*M*is the mass of black hole and it appears as a constant of integration during the solution of field equations [22]. The limit \(\alpha =0\) gives the Schwarzschild solution. The radial velocity and the energy density for a barotropic fluid are given by

*u*(

*r*) and \(\rho (r)\). For this case, the critical values are given by

*w*, its value will be different for every fluid.

*x*and find that the mass of the BH will increase due to the fluids satisfying energy conditions while it decreases for fluids violating the same energy conditions.

### 3.3 Janis–Newman–Winicour space-time

The physical existence of naked singularities is still questionable, however, there are few exact solutions of Einstein field equations that represent naked singularity. These include the JNW, JMN and gamma metrics [23]. The Janis–Newman–Winicour (JNW) solution is obtained as an extension of the Schwarzschild space-time when a massless scalar field (with vanishing potential) is introduced. Thus this solution is not a vacuum solution [24]. Here the coordinate singularity in the Schwarzschild space-time becomes a naked singularity in JNW space-time. Joshi et al. [23] (see also references therein) have investigated several astrophysical features distinguishing a black hole from a naked singularity. The gravitational lensing features due to a naked singularity have also been explored [25, 26].

*a*and \(\mu \) are related by

*x*, however, interestingly we do observe some symmetry in the profile of the velocity curves and the location of critical points. After passing the critical point, the fluid flow becomes supersonic or trans-sonic. In Fig. 8, the graph of the energy density of different fluids in the neighborhood of a naked singularity. The fluid energy density for dust and quintessence rises in the near vicinity of singularity and goes to zero asymptotically. Similarly, we also see that the energy density of dust and quintessence remains positive, while for phantom fluids it is negative.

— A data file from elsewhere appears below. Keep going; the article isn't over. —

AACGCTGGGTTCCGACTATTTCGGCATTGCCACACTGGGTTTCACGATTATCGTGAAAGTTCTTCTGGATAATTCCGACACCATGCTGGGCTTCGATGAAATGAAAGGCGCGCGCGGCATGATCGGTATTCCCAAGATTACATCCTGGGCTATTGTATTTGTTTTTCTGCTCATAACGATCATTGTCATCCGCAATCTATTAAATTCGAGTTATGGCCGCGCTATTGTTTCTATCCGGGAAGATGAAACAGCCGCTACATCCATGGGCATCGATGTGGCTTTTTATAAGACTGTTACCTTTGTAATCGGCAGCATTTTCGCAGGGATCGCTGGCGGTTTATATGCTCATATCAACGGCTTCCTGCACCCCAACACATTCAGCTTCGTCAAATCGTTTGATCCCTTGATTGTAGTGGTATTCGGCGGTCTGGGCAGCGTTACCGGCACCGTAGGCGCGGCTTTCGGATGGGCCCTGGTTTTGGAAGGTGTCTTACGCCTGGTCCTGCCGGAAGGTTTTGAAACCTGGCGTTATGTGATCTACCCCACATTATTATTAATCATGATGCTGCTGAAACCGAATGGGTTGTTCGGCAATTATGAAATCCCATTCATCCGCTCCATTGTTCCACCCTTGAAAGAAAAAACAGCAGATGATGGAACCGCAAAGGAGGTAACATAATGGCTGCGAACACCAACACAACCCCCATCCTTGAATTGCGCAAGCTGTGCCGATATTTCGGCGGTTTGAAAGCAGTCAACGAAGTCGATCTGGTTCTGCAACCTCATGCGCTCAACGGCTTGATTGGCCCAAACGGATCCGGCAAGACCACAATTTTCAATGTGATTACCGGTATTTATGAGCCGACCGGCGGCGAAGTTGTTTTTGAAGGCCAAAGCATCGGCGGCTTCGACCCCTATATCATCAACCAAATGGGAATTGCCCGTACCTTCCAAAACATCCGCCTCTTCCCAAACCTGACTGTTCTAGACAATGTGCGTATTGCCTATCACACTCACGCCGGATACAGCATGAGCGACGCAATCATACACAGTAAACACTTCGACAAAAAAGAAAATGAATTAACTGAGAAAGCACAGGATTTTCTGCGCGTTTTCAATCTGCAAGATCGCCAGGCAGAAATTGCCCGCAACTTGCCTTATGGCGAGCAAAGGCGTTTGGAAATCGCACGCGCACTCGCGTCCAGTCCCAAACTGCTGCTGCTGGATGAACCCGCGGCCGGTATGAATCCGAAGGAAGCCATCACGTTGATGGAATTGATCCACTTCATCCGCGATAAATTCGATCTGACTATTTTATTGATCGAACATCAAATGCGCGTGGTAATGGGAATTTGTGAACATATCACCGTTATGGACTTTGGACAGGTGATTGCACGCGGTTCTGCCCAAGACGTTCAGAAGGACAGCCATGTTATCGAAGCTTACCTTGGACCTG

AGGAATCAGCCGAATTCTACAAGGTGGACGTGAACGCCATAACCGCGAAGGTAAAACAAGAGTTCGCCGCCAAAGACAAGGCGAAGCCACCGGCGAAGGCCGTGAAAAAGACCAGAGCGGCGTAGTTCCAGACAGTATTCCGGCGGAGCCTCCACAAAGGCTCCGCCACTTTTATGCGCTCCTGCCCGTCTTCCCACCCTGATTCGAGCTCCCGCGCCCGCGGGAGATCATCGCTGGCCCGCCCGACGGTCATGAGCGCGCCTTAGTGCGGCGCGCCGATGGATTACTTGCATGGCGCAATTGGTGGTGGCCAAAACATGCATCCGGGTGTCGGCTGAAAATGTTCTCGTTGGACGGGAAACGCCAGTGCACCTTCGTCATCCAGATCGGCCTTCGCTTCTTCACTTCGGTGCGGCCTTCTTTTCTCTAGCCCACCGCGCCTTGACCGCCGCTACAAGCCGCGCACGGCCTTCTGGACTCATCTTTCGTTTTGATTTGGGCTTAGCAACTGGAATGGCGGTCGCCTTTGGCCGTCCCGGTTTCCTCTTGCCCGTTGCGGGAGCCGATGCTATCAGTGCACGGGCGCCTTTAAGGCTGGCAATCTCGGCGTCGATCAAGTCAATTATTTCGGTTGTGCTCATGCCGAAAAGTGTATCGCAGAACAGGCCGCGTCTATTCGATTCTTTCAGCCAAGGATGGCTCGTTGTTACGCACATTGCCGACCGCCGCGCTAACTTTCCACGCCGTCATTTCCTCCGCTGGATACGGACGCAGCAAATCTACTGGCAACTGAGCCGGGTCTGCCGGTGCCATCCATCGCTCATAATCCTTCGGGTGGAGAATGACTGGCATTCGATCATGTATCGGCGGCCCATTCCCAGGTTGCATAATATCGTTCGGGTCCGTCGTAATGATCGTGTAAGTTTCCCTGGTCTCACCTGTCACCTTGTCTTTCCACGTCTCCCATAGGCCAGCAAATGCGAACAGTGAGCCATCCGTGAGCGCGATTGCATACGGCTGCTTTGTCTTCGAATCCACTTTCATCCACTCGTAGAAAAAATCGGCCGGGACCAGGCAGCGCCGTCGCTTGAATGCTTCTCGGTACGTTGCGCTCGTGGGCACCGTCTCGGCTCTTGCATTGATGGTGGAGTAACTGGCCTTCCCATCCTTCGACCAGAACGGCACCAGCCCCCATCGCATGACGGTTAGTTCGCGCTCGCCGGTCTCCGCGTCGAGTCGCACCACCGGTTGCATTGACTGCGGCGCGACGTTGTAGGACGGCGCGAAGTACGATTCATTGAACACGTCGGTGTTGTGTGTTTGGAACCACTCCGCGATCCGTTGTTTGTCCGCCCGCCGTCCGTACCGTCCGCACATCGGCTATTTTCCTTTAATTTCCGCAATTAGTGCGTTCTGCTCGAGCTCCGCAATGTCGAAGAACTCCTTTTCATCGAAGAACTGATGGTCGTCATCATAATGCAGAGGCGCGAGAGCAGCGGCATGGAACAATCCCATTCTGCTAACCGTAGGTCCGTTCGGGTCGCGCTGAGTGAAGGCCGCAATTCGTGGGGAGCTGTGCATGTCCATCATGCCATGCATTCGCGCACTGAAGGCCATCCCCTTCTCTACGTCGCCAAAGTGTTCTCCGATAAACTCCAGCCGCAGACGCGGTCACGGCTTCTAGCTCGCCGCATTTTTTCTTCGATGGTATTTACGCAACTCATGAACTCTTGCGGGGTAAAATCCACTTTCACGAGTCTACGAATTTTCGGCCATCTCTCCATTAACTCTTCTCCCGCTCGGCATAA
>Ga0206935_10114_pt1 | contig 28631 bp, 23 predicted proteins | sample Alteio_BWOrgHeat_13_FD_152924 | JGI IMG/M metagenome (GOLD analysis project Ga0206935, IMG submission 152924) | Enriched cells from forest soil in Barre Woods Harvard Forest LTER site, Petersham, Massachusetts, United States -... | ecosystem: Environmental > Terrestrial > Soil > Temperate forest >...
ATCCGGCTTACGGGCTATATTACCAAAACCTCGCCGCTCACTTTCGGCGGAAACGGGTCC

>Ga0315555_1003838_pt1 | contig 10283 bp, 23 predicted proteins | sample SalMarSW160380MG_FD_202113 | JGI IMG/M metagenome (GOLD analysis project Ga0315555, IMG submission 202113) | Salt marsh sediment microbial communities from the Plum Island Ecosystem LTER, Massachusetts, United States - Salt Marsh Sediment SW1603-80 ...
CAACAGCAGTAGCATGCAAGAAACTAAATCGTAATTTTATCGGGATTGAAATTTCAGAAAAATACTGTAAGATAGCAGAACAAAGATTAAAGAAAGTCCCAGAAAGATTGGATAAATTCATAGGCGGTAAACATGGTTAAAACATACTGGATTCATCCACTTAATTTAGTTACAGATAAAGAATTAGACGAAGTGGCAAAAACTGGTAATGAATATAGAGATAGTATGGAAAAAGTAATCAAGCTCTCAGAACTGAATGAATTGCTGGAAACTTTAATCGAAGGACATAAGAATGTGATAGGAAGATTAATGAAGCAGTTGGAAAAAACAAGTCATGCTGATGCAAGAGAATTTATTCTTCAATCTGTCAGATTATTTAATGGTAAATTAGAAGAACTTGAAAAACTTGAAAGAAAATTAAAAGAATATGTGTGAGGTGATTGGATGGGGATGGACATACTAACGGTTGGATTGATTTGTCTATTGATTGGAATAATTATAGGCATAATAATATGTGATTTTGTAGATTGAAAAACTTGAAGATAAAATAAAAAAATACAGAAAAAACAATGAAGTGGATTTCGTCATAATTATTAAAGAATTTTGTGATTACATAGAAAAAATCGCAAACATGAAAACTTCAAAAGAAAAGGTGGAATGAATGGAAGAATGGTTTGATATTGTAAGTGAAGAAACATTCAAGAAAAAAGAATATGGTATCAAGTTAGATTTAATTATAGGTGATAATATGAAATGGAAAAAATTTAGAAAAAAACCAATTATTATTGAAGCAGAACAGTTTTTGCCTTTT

### 3.4 Charged black hole in string theory

*w*. We write down the stringy charged metric in the following form [31]:

*Q*is the charge parameter and \({\varPhi }_{0}\) the asymptotic value of the dilatonic field which can be set to zero under certain cases [32]. In this case, we have

*x*. We also represent the location of critical velocity by thick dots whose presence in the fluid flow profiles show that critical flow is a generic property of all fluids in the strong gravitational regimes. All velocity profiles \(u(x)>0\) are physically forbidden, since nothing can escape from the black hole. However, flows of dust, stiff matter, and quintessence are permissible under our assumptions of inward flows, \(u<0\) for all

*x*.

*x*for different values of state parameter. In all cases, it is observed that the BH mass will increase by the accretion of quintessence, dust or the stiff fluid when

*x*is small. Strikingly, the maximum rate of increase in BH mass arises due to quintessence followed by dust and stiff fluid.

## 4 Discussion

We have proposed a most general framework for the study of spherical accretion onto spherically symmetric compact objects. We explored various features of the fluid flow near black holes. Although we assumed all the fluids to satisfy a certain linear equation of state with distinct state parameters, the above analysis can alternatively be performed without specifying the equation of state, since the number of equations are sufficient to close the system of equations. Interestingly we found a link between the barotropic equation of state and the conservation laws. However, the equation of state helps us identify which kind of fluid is falling onto the black hole. In other words there is no multiple accretion scenario into play, though it can be done. In particular, we focused on dust, stiff matter, quintessence, and phantom dark energy accretion onto black holes unlike previous studies in the literature, which focused on only one kind of test fluid. We did not consider the case of the cosmological constant or vacuum energy since its accretion does not alter the evolution of black holes. It is found that different fluids with distinct state parameters have different evolutions in the black hole backgrounds. Certain fluids acquire positive or negative energy density near the black hole, while some fluids cause black hole masses to increase or decrease. Although we plotted all the fluid behaviors via single graphs, it is assumed that a single test fluid is accreted at one time. For a future work it will be interesting to perform a similar analysis with a dynamically spherically symmetric geometry or with a non-static fluid.

## Notes

### Acknowledgments

S. B. is supported by the Comisión Nacional de Investigación Científica y Tecnológica (Becas Chile Grant No. 72150066).